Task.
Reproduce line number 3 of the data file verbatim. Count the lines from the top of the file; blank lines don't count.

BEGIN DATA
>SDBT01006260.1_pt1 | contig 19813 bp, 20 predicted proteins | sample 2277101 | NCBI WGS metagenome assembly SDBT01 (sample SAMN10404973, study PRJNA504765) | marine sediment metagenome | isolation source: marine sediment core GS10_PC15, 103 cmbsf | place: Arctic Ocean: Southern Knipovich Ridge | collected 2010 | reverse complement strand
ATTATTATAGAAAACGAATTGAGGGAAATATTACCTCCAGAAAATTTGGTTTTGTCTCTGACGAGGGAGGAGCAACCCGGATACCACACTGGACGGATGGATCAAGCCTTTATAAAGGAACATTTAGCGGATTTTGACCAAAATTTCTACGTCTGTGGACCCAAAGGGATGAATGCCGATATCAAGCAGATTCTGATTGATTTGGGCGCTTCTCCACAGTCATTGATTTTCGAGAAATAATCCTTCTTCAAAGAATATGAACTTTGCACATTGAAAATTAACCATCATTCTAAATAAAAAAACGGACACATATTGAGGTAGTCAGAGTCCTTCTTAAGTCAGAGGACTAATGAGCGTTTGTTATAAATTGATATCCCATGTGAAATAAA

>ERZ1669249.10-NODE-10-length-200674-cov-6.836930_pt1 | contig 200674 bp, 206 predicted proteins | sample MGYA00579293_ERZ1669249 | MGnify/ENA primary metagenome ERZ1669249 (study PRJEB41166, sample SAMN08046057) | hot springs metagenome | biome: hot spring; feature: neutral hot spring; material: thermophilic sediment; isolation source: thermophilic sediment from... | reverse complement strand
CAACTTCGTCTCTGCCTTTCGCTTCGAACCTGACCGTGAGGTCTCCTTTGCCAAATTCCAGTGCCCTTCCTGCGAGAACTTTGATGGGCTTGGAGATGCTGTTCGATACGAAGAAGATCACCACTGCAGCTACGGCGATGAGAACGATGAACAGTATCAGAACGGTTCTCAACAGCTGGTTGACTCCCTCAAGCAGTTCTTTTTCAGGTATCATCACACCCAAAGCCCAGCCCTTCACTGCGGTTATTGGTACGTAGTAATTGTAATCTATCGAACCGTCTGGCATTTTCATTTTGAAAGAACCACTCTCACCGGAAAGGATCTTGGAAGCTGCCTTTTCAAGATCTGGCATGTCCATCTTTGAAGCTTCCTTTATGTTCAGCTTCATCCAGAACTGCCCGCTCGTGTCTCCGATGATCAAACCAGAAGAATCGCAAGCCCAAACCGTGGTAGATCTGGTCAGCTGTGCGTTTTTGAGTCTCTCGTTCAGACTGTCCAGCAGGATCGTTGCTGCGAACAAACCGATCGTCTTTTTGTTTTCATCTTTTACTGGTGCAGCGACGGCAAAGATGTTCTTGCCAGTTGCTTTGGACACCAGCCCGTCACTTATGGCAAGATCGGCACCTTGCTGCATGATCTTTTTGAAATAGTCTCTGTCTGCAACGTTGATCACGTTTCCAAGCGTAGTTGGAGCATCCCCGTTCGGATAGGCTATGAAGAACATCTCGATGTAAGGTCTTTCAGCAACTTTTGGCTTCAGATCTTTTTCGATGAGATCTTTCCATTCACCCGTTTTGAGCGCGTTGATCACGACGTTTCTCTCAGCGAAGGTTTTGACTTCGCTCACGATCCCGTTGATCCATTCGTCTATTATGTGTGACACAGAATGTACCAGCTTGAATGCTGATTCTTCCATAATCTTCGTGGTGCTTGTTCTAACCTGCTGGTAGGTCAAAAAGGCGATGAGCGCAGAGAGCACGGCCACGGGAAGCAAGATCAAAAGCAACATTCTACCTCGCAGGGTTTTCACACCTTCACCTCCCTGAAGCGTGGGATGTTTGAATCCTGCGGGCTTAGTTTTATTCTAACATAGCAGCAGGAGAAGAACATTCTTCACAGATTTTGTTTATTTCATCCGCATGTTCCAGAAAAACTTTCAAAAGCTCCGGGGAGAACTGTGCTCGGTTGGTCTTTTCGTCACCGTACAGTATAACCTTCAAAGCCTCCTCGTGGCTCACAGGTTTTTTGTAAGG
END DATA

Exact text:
>ERZ1669249.10-NODE-10-length-200674-cov-6.836930_pt1 | contig 200674 bp, 206 predicted proteins | sample MGYA00579293_ERZ1669249 | MGnify/ENA primary metagenome ERZ1669249 (study PRJEB41166, sample SAMN08046057) | hot springs metagenome | biome: hot spring; feature: neutral hot spring; material: thermophilic sediment; isolation source: thermophilic sediment from... | reverse complement strand